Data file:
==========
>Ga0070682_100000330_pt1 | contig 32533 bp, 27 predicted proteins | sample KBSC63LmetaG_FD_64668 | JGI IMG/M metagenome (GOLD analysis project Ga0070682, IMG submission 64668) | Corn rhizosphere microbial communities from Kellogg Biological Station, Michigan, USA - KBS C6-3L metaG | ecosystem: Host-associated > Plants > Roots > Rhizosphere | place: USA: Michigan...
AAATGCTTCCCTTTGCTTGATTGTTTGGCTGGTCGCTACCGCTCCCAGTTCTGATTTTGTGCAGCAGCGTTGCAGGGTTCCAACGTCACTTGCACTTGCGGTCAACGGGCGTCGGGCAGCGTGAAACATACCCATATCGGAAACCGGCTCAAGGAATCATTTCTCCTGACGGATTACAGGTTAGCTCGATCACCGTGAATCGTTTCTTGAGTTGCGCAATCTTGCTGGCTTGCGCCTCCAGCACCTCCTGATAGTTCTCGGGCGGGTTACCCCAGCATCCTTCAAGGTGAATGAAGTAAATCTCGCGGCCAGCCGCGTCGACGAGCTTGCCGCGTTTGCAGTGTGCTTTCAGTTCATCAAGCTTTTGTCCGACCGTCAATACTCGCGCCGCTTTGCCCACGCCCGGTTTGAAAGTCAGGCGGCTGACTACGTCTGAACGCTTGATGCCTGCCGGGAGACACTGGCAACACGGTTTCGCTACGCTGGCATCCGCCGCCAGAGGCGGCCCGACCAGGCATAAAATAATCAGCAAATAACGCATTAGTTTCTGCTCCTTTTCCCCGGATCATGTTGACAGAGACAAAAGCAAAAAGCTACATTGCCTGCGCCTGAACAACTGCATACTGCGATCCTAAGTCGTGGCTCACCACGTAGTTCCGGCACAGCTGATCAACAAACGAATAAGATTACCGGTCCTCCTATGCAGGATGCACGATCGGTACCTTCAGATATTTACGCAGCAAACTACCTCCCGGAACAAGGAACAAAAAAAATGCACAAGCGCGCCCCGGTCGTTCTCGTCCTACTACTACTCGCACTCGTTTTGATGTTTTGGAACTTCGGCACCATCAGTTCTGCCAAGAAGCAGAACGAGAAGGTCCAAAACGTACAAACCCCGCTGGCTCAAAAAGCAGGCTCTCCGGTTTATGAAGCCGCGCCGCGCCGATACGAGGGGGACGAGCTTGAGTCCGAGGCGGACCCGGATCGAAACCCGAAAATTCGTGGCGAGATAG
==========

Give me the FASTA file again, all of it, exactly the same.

>Ga0070682_100000330_pt1 | contig 32533 bp, 27 predicted proteins | sample KBSC63LmetaG_FD_64668 | JGI IMG/M metagenome (GOLD analysis project Ga0070682, IMG submission 64668) | Corn rhizosphere microbial communities from Kellogg Biological Station, Michigan, USA - KBS C6-3L metaG | ecosystem: Host-associated > Plants > Roots > Rhizosphere | place: USA: Michigan...
AAATGCTTCCCTTTGCTTGATTGTTTGGCTGGTCGCTACCGCTCCCAGTTCTGATTTTGTGCAGCAGCGTTGCAGGGTTCCAACGTCACTTGCACTTGCGGTCAACGGGCGTCGGGCAGCGTGAAACATACCCATATCGGAAACCGGCTCAAGGAATCATTTCTCCTGACGGATTACAGGTTAGCTCGATCACCGTGAATCGTTTCTTGAGTTGCGCAATCTTGCTGGCTTGCGCCTCCAGCACCTCCTGATAGTTCTCGGGCGGGTTACCCCAGCATCCTTCAAGGTGAATGAAGTAAATCTCGCGGCCAGCCGCGTCGACGAGCTTGCCGCGTTTGCAGTGTGCTTTCAGTTCATCAAGCTTTTGTCCGACCGTCAATACTCGCGCCGCTTTGCCCACGCCCGGTTTGAAAGTCAGGCGGCTGACTACGTCTGAACGCTTGATGCCTGCCGGGAGACACTGGCAACACGGTTTCGCTACGCTGGCATCCGCCGCCAGAGGCGGCCCGACCAGGCATAAAATAATCAGCAAATAACGCATTAGTTTCTGCTCCTTTTCCCCGGATCATGTTGACAGAGACAAAAGCAAAAAGCTACATTGCCTGCGCCTGAACAACTGCATACTGCGATCCTAAGTCGTGGCTCACCACGTAGTTCCGGCACAGCTGATCAACAAACGAATAAGATTACCGGTCCTCCTATGCAGGATGCACGATCGGTACCTTCAGATATTTACGCAGCAAACTACCTCCCGGAACAAGGAACAAAAAAAATGCACAAGCGCGCCCCGGTCGTTCTCGTCCTACTACTACTCGCACTCGTTTTGATGTTTTGGAACTTCGGCACCATCAGTTCTGCCAAGAAGCAGAACGAGAAGGTCCAAAACGTACAAACCCCGCTGGCTCAAAAAGCAGGCTCTCCGGTTTATGAAGCCGCGCCGCGCCGATACGAGGGGGACGAGCTTGAGTCCGAGGCGGACCCGGATCGAAACCCGAAAATTCGTGGCGAGATAG